A spokeswoman for Gov. Scott Walker didn’t address specific questions about the potential for faculty departures. But she said Walker’s original budget proposal was aimed at “giving the UW System the tools to transform higher education for the future by empowering leaders, protecting taxpayers and promoting long-term stability. This would allow the UW Board of Regents to address the issue of tenure going forward.”
‘Troubling’ tenure changes
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Jackson, a Ph.D. student who came to the university to work in Mahanthappa’s lab, will go with him, along with two other junior researchers and most of the funding.
Staying here, Jackson said, “would be like starting over.”
Walker’s February announcement that he planned to cut $300 million in funding for the UW System over the next two years, the fifth significant cut in state support in the previous six budget cycles, wasn’t the only factor in Mahanthappa’s decision.
But it played into the overall equation.
“It was motivating,” Mahanthappa said. “Institutional support is an important issue for faculty and how faculty see themselves. If the state doesn’t support the university, it doesn’t help morale.”
He decided on the move in April. Then came the recent proposal by state lawmakers to end faculty tenure in state law — Wisconsin had been the only state in the nation where it was in law, rather than university policy — and dramatically weaken protections against layoffs or firings for tenured professors.
“The tenure changes are very, very troubling,” Mahanthappa said.
Other provisions would diminish faculty and students’ voice in the decision-making shared-governance process, including a much-diminished role for faculty in choosing new campus leaders.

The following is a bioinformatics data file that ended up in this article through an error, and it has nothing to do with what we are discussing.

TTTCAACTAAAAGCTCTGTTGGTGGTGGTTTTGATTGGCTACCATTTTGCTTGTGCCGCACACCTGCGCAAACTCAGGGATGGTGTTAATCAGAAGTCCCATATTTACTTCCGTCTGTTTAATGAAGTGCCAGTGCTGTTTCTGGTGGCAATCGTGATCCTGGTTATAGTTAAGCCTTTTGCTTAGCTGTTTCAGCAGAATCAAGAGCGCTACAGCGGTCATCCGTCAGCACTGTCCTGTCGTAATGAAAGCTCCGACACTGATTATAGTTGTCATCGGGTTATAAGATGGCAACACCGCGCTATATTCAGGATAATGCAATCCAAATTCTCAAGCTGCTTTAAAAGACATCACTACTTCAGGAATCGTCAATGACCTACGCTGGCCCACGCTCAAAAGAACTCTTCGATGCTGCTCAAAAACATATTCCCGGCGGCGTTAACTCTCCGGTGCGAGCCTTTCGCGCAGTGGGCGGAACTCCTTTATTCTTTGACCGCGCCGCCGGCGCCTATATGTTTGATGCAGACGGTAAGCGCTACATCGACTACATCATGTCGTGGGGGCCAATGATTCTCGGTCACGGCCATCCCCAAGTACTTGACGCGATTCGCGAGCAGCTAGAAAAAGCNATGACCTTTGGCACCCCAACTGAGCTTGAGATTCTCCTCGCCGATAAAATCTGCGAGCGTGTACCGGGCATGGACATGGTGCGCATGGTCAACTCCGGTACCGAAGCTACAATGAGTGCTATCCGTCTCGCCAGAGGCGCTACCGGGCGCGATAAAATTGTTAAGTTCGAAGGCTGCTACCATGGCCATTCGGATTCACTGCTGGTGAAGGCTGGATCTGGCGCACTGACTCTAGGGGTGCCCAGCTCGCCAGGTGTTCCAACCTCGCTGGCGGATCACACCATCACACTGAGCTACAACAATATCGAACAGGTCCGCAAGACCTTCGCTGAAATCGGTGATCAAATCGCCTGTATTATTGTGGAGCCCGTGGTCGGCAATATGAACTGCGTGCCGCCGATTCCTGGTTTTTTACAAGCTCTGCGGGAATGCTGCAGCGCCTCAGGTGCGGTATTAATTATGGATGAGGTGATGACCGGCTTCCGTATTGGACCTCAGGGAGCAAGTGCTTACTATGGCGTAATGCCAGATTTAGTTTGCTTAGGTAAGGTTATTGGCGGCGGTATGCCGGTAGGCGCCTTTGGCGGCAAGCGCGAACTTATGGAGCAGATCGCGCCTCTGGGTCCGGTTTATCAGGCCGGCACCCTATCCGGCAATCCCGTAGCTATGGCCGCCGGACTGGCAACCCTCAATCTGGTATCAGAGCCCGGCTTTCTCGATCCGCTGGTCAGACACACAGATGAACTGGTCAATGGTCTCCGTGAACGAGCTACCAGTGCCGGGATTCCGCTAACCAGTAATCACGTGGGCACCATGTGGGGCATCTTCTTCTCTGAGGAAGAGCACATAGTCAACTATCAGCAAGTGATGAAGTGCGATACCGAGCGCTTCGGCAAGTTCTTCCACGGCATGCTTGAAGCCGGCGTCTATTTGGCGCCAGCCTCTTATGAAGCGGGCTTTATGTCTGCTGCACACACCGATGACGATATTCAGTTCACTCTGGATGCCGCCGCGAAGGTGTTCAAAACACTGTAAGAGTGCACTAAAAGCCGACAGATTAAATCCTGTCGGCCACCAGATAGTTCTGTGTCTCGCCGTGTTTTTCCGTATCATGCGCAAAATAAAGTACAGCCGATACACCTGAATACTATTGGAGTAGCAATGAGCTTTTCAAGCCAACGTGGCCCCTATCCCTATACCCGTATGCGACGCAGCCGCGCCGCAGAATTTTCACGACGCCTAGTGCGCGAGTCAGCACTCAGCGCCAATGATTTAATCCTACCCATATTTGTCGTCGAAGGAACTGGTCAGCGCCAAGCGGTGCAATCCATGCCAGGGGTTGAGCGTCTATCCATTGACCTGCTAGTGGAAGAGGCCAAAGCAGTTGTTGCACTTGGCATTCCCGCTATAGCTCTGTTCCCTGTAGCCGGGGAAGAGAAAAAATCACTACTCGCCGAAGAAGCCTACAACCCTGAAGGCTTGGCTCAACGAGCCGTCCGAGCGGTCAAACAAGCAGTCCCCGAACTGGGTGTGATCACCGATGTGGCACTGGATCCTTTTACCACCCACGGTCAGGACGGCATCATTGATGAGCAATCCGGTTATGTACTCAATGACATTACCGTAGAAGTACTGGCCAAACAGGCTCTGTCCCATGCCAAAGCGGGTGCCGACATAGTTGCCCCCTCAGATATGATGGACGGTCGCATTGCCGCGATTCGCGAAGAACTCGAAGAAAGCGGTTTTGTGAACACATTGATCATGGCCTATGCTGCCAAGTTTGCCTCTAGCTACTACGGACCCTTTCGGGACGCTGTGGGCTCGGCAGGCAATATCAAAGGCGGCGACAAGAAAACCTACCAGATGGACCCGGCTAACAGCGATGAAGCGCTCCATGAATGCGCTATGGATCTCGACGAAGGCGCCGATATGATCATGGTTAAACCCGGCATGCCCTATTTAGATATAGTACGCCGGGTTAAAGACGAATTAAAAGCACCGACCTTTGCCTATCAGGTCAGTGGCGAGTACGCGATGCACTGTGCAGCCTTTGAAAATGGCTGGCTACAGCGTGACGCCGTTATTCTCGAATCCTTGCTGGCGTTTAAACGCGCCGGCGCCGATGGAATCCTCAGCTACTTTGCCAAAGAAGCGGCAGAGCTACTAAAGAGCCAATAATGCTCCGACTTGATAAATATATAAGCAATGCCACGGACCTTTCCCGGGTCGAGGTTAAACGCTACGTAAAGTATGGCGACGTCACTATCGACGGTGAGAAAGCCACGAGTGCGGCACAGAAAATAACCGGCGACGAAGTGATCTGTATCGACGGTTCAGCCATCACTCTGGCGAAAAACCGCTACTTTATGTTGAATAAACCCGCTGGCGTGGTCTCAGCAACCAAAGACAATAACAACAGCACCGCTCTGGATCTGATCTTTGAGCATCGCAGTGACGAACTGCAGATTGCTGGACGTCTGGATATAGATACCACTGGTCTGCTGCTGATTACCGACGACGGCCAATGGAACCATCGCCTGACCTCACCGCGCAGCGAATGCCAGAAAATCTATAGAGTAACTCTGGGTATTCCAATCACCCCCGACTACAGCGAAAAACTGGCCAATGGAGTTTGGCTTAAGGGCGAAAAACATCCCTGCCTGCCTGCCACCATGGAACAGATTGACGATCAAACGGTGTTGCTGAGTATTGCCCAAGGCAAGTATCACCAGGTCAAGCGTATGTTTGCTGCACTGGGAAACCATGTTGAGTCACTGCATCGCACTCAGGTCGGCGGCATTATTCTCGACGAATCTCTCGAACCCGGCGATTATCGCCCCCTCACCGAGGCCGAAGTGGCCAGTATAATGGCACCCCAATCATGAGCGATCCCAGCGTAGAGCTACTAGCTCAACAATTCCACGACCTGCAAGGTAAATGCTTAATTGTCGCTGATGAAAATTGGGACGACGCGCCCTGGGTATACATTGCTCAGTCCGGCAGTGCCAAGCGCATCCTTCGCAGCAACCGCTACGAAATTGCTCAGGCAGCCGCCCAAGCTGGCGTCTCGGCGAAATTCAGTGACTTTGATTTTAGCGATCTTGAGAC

The proposed watering-down of tenure and shared governance have drawn national attention to UW-Madison, a research powerhouse that is the only school in the country to be in the top five in federal research money each of the past 25 years.
Henry Reichman, a national expert on tenure and shared governance, said UW-Madison will never have trouble filling open positions. But it may struggle more and more to attract and keep the highest-value researchers such as Mahanthappa, who got his Ph.D. from Stanford University and whose lab has brought in millions of dollars in federal research grants.
Those high-value research labs in turn attract top students, and the impact ripples out to the broader economy by way of consumer spending and startup companies.
UW-Madison contributes $15.4 billion to the state economy yearly, according to a recent study paid for by the university.
But Reichman believes it’s not realistic to expect the university to keep its place near the top of national research universities as state support continues to drop while the majority of other states restock budgets depleted during the economic recession that started in 2007.
“To say they’re trying to improve higher education while dramatically reducing its funding is like telling me you’re trying to improve your car by downsizing to a beater,” said Reichman, a retired history professor who is chairman of the committee on academic freedom and tenure for the American Association of University Professors.
“It might run, but don’t tell me it’s the same as a new Lexus,” he said.
In 2014, the university lost 54 of its 1,643 tenured faculty, and 31 of the departures were retirements. That’s just 3.3 percent of the overall faculty, lower than the System-wide average of 5.1 percent.
It remains to be seen how those numbers change for the current year.
It also remains to be seen if the departures will sharply increase in coming years, as some insiders have forecast, after the brutal run-in with the Legislature this year.